Shingle Street: Whale dies on beach
PUBLISHED: 15:44 30 September 2012 | UPDATED: 22:40 30 September 2012
A WHALE rarely seen from the region’s coastline has died after beaching in Suffolk.
The 20ft minke whale struggled for about half an hour to free itself from the shore at Shingle Street but died shortly after the arrival of an inshore lifeboat crew from Aldeburgh.
Onlookers watched helplessly as the whale struggled in the shallows.
Angler Charles Wood, of Ipswich, was fishing on the beach when he saw the drama unfold shortly after 3pm yesterday.
He said: “I was facing Orford Ness about a quarter-mile from the shingle spit and saw something thrashing around at the top of the beach.
“At first I thought it was a killer whale trying to get hold of a seal – but as the tide went down it uncovered what looked more like a minke.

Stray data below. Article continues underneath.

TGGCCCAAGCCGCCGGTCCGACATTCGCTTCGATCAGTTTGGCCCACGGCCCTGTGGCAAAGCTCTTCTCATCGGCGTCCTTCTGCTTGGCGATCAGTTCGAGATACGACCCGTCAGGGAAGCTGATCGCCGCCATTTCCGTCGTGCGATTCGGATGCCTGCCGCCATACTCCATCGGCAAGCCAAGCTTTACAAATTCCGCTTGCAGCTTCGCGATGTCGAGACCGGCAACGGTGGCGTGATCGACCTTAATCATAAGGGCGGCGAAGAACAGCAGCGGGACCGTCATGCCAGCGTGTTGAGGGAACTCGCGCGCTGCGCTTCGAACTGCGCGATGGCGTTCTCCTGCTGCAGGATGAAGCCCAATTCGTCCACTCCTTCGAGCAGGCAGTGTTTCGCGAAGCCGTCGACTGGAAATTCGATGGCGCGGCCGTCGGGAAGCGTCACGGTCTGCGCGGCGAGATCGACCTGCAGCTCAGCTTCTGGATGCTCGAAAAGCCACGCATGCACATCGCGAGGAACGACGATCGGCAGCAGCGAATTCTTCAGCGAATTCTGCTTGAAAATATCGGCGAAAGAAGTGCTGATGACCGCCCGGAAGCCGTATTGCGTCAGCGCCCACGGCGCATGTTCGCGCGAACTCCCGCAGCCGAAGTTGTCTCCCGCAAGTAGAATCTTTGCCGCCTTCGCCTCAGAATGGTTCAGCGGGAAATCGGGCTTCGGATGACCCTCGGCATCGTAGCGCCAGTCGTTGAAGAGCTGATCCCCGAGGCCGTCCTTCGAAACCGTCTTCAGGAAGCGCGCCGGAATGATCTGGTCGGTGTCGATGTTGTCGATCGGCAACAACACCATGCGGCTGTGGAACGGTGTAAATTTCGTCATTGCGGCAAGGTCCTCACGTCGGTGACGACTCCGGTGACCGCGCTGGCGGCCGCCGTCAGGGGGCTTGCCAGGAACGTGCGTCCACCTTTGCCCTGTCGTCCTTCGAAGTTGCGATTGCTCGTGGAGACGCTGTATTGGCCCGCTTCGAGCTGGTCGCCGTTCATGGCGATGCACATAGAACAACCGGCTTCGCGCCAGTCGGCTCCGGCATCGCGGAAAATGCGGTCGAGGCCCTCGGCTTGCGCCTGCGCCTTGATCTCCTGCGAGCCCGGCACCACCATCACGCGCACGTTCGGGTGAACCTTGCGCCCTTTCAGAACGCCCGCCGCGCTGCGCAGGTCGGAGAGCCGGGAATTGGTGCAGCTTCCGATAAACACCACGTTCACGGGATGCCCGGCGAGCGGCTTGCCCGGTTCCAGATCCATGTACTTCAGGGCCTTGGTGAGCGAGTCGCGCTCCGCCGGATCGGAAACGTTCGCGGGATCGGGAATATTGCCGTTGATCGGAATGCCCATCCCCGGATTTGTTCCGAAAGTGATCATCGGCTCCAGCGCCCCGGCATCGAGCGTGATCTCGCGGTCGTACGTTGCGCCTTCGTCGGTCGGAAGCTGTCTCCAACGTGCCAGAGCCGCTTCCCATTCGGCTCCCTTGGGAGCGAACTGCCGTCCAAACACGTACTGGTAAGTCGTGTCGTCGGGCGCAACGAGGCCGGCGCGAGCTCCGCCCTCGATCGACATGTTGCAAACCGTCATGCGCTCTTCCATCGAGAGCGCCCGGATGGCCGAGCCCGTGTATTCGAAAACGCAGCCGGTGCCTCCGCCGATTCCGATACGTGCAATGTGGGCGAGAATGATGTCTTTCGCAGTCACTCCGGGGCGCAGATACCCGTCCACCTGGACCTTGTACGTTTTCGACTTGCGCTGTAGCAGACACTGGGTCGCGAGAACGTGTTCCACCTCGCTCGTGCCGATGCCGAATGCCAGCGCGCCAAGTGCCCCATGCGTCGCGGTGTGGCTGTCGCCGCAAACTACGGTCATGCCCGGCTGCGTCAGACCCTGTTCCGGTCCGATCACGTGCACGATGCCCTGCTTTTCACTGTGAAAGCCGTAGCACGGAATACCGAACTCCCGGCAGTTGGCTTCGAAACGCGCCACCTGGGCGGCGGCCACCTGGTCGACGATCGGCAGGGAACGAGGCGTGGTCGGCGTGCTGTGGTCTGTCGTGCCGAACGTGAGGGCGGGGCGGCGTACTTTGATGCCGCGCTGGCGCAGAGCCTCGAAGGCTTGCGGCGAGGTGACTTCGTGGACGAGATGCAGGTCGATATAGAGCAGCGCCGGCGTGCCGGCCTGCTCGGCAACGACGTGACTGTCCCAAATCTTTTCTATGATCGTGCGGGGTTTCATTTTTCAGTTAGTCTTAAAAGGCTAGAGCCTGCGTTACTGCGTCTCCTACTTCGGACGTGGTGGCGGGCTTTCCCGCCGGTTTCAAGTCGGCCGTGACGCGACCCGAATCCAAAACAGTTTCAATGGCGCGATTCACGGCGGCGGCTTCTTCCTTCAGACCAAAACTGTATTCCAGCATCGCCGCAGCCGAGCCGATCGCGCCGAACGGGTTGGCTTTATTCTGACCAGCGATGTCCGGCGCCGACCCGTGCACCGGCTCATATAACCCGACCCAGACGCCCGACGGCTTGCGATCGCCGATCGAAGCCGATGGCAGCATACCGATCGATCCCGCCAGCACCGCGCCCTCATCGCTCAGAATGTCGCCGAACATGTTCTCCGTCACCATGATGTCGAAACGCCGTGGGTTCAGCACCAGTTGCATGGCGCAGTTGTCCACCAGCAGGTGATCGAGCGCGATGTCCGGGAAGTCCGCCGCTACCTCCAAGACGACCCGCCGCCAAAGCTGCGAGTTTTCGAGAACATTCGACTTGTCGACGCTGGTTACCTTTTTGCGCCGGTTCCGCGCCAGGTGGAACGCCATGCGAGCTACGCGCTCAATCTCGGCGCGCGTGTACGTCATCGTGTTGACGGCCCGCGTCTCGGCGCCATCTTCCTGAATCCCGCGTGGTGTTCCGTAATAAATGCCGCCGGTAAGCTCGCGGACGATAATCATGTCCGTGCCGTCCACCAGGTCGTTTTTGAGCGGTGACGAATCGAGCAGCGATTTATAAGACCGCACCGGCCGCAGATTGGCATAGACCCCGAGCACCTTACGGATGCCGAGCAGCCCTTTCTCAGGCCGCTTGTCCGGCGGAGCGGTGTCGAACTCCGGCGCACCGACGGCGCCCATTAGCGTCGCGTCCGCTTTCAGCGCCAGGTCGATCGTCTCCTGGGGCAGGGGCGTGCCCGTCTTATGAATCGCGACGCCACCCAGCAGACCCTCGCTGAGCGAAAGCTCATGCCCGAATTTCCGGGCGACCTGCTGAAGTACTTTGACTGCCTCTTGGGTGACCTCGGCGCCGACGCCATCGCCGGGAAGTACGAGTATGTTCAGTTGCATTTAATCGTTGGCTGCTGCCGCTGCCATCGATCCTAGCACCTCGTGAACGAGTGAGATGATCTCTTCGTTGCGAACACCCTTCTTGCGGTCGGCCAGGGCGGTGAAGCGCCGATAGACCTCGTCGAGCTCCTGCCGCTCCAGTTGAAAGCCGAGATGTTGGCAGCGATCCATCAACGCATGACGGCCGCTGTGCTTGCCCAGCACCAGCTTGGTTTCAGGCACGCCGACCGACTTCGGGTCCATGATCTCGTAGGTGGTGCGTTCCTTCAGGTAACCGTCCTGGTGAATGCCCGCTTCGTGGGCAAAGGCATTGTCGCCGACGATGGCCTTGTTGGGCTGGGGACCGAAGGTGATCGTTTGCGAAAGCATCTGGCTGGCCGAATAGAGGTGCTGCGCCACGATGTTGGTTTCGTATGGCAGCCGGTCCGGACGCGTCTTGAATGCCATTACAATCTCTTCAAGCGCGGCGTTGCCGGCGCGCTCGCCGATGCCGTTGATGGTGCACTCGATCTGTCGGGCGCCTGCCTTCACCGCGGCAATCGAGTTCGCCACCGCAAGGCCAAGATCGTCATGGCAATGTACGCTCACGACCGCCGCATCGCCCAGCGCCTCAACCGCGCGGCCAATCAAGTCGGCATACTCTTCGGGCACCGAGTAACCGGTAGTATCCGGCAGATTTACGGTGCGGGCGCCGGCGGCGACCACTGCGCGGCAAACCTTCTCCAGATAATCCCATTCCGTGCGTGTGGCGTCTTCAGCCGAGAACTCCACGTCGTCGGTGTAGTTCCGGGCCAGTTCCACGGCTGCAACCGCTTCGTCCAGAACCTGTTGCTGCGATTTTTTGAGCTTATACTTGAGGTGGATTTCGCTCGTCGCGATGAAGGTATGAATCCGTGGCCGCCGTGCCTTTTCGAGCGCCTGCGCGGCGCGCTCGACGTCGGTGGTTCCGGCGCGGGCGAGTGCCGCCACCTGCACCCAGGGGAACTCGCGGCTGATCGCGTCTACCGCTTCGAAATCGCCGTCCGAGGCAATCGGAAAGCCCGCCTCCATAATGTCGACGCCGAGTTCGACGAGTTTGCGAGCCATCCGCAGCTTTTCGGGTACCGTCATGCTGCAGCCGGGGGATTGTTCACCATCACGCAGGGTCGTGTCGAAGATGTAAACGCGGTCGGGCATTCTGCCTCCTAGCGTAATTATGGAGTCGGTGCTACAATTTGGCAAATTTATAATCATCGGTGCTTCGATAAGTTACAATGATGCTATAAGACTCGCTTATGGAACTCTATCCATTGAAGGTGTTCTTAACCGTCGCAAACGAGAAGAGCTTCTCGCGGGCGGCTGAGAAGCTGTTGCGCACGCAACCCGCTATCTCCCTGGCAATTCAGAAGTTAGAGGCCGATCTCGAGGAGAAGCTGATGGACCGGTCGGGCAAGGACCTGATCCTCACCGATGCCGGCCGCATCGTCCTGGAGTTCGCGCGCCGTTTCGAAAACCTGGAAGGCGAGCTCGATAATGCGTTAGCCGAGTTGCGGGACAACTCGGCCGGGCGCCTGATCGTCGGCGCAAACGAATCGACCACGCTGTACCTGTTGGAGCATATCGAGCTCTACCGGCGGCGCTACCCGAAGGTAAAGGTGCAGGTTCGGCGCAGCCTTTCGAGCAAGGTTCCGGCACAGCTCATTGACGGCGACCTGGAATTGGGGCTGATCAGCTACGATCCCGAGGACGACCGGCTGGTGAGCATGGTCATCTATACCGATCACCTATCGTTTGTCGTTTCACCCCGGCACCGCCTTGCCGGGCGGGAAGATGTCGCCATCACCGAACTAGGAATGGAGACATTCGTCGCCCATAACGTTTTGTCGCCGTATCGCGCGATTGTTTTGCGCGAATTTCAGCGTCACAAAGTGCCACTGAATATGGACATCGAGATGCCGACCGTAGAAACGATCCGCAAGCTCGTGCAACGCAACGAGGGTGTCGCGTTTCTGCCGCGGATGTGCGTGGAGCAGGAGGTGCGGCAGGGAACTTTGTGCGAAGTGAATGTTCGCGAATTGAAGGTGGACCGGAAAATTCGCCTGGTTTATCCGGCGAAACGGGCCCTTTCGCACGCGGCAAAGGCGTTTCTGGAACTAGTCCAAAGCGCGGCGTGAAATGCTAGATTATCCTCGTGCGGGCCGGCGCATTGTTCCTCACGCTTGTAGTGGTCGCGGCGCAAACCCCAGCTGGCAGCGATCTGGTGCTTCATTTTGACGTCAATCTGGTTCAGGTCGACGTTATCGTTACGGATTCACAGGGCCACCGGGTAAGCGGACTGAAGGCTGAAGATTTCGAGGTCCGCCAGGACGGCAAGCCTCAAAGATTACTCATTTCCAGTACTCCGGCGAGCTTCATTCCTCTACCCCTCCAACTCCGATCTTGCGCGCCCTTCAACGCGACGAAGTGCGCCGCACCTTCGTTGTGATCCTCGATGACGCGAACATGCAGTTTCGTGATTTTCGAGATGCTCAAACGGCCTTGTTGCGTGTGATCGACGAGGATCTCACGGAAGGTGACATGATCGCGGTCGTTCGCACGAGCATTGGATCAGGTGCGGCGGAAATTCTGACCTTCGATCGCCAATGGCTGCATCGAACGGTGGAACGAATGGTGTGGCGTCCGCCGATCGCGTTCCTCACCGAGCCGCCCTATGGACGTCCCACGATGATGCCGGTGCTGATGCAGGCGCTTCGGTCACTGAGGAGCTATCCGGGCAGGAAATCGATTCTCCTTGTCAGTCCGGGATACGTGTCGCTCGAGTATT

“It must have become confused by the shallow water. I’ve seen plenty of porpoises and seals off the shore but never anything like this. It’s quite sad.”
Jimmy Robinson, deputy launching authority at Aldeburgh lifeboat, said the whale was still moving when he and his crew arrived.
A Harwich Coastguard spokeswoman said: “The Natural History Museum will come and carry out an autopsy to find out what the whale died from – it’s all in their hands now. We are just hoping it doesn’t float off at high water.”
Minke whales are found in the northern North Sea but rarely reach local waters and are seldom seen close to shore.
A smaller minke was put down after it was stranded on a beach in Northumberland last week.
Simone Bullion, of Suffolk Wildlife Trust, has written on the subject of minke whales and their appearance on the East Anglian coast.
According to records, the last sighting was in 2007 off Kessingland. Before that, a minke was temporarily stranded in the River Stour in 1986. The last instance of a minke carcass being found was in 1982 at Easton Broad.